Depending on the programming language and how the code is written, constant expressions may be calculated during compile time, runtime or by the preprocessor before the code is handled by the compiler. Different languages, and even different versions of the same language, can handle constant expressions at various times.
Runtime constants typically make use of values based on input to a function, but this is not necessarily the case. Many programming languages, including BASIC, Perl, Fortran and C++, allow for calculations to be done at compile-time. This is usually just an option available to the programmer and not the standard way the language handles functions of constant expressions.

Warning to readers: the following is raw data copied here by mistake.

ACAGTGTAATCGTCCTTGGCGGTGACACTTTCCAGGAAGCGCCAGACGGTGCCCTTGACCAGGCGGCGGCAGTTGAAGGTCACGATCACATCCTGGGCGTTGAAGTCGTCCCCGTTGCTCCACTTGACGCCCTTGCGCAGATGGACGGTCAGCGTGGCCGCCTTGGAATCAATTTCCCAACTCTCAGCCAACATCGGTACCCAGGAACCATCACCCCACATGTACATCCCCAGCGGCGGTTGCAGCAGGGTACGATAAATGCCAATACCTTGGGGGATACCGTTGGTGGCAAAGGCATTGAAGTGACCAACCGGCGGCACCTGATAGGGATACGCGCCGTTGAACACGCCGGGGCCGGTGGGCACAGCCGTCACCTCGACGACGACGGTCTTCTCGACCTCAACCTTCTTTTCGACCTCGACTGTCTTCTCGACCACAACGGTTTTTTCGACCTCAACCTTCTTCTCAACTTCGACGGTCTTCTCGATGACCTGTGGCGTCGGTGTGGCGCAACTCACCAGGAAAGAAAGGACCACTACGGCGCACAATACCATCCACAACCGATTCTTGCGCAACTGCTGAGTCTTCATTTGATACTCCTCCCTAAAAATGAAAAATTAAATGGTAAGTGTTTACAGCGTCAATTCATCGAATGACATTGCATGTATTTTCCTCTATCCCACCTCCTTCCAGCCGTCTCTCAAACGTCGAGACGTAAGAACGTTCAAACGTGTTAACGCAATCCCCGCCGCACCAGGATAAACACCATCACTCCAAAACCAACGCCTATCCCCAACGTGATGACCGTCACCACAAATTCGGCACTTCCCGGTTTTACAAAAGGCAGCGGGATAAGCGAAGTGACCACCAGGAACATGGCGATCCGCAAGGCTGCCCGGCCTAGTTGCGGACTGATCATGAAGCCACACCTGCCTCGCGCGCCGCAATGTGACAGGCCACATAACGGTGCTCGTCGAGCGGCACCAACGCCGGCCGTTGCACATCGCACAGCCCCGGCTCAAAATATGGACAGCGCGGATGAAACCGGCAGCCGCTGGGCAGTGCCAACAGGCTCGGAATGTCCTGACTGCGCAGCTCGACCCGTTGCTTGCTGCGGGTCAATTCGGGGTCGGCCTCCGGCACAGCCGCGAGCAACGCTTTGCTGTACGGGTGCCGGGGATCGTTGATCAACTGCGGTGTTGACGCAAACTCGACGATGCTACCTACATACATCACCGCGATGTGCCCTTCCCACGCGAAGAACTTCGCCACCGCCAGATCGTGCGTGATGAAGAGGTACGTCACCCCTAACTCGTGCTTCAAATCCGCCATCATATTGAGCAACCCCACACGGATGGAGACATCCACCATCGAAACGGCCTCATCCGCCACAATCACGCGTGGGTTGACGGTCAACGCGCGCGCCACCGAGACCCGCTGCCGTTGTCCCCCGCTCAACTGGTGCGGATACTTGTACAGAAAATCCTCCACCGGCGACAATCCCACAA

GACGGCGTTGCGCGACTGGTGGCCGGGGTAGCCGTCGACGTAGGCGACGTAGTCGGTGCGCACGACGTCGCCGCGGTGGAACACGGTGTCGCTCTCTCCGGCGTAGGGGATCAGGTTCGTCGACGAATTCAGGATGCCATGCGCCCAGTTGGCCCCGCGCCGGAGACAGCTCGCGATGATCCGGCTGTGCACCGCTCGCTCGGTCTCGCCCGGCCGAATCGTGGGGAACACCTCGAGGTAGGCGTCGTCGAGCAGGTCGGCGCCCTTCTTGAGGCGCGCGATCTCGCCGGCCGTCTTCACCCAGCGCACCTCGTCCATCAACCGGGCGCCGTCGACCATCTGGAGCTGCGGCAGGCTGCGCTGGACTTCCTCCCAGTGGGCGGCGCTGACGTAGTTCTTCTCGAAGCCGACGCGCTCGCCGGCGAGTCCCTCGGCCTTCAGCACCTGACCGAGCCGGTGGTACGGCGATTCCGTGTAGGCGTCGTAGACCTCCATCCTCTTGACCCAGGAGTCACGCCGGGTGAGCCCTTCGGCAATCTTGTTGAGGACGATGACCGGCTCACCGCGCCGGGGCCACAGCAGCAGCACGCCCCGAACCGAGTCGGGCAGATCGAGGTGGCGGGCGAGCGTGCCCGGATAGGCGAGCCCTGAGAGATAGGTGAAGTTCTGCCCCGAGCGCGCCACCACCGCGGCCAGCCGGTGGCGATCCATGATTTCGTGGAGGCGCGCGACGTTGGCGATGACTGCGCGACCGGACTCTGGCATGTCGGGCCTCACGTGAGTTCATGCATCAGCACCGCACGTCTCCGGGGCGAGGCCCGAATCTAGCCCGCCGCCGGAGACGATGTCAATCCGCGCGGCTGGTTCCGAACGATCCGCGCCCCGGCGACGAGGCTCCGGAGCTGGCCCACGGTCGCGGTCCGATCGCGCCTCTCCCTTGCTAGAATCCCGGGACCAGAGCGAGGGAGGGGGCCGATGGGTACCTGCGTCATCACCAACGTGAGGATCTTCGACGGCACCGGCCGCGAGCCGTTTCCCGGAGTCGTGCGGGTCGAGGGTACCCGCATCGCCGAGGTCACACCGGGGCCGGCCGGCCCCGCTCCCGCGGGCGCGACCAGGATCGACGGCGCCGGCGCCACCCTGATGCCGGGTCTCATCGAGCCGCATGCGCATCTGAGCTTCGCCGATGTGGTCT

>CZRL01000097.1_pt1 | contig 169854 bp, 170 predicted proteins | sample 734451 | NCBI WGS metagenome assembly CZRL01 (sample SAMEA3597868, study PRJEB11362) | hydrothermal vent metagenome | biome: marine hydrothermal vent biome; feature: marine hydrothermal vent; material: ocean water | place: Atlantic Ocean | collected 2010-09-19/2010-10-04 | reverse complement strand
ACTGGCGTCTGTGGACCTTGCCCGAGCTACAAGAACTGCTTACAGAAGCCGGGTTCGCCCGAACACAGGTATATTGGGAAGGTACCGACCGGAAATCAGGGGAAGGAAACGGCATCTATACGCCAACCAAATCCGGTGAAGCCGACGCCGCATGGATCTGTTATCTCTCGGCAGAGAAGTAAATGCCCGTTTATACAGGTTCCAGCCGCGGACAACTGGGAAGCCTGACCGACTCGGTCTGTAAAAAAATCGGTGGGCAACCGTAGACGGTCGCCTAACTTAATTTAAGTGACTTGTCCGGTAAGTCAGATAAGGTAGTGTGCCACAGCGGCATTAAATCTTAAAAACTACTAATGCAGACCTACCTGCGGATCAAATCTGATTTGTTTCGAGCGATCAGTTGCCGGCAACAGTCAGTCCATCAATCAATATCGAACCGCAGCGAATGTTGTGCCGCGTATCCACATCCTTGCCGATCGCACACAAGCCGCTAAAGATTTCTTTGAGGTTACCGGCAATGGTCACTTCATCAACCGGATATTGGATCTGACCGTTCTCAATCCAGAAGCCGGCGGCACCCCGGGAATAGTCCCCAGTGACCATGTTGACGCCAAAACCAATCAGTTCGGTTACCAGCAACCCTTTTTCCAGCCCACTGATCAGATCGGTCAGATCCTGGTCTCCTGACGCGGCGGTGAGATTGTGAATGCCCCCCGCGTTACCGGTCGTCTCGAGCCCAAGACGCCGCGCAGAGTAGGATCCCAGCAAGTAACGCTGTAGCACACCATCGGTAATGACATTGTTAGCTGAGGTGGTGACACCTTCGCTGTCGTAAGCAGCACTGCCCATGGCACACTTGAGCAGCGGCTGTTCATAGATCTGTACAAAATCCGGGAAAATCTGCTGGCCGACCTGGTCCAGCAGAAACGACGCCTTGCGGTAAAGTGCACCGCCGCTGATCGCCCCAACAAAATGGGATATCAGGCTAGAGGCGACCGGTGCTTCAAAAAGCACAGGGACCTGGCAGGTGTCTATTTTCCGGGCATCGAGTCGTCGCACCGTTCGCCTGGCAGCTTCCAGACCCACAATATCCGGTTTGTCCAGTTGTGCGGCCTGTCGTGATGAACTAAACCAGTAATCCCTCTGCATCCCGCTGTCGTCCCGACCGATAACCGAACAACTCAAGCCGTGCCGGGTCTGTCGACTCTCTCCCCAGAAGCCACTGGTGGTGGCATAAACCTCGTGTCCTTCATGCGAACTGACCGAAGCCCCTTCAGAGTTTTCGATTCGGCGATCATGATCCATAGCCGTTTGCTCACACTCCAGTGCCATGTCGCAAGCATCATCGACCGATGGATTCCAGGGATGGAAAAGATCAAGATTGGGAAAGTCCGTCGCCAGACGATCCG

C++ is one language that offers particularly bountiful options for when constant expressions can be calculated. In C++, functions can be rewritten to run at either compile-time or runtime. Compile-time expressions can also be written in two different ways: using Template metaprogramming or, in C++11, with Generalized Constant Expressions. Constant expressions can also be given to the C++ preprocessor for calculation. Preprocessor directives are written like ordinary lines of code except they are prefixed by a "#" symbol.